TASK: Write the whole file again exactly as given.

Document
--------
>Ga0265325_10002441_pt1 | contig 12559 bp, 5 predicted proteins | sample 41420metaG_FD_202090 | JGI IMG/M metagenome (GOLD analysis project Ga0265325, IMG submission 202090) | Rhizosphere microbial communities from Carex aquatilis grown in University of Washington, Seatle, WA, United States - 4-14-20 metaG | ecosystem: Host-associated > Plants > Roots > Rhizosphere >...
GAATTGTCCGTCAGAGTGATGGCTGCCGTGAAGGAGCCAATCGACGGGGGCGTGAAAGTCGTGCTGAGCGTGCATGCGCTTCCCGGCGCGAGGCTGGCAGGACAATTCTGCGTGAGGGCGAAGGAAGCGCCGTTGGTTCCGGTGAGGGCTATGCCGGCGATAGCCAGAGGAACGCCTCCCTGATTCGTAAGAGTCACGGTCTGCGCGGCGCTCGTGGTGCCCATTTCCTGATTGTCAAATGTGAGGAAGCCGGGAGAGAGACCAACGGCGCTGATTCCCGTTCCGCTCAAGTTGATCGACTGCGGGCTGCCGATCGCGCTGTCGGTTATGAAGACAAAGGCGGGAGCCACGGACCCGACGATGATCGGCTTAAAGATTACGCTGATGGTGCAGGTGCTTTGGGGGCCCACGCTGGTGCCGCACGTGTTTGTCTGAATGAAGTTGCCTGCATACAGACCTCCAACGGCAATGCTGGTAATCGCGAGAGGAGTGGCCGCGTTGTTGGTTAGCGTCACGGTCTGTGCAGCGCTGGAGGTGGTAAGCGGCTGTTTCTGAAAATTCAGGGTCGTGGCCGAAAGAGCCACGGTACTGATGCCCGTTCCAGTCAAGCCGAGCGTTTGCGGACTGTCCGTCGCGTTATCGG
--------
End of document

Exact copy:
>Ga0265325_10002441_pt1 | contig 12559 bp, 5 predicted proteins | sample 41420metaG_FD_202090 | JGI IMG/M metagenome (GOLD analysis project Ga0265325, IMG submission 202090) | Rhizosphere microbial communities from Carex aquatilis grown in University of Washington, Seatle, WA, United States - 4-14-20 metaG | ecosystem: Host-associated > Plants > Roots > Rhizosphere >...
GAATTGTCCGTCAGAGTGATGGCTGCCGTGAAGGAGCCAATCGACGGGGGCGTGAAAGTCGTGCTGAGCGTGCATGCGCTTCCCGGCGCGAGGCTGGCAGGACAATTCTGCGTGAGGGCGAAGGAAGCGCCGTTGGTTCCGGTGAGGGCTATGCCGGCGATAGCCAGAGGAACGCCTCCCTGATTCGTAAGAGTCACGGTCTGCGCGGCGCTCGTGGTGCCCATTTCCTGATTGTCAAATGTGAGGAAGCCGGGAGAGAGACCAACGGCGCTGATTCCCGTTCCGCTCAAGTTGATCGACTGCGGGCTGCCGATCGCGCTGTCGGTTATGAAGACAAAGGCGGGAGCCACGGACCCGACGATGATCGGCTTAAAGATTACGCTGATGGTGCAGGTGCTTTGGGGGCCCACGCTGGTGCCGCACGTGTTTGTCTGAATGAAGTTGCCTGCATACAGACCTCCAACGGCAATGCTGGTAATCGCGAGAGGAGTGGCCGCGTTGTTGGTTAGCGTCACGGTCTGTGCAGCGCTGGAGGTGGTAAGCGGCTGTTTCTGAAAATTCAGGGTCGTGGCCGAAAGAGCCACGGTACTGATGCCCGTTCCAGTCAAGCCGAGCGTTTGCGGACTGTCCGTCGCGTTATCGG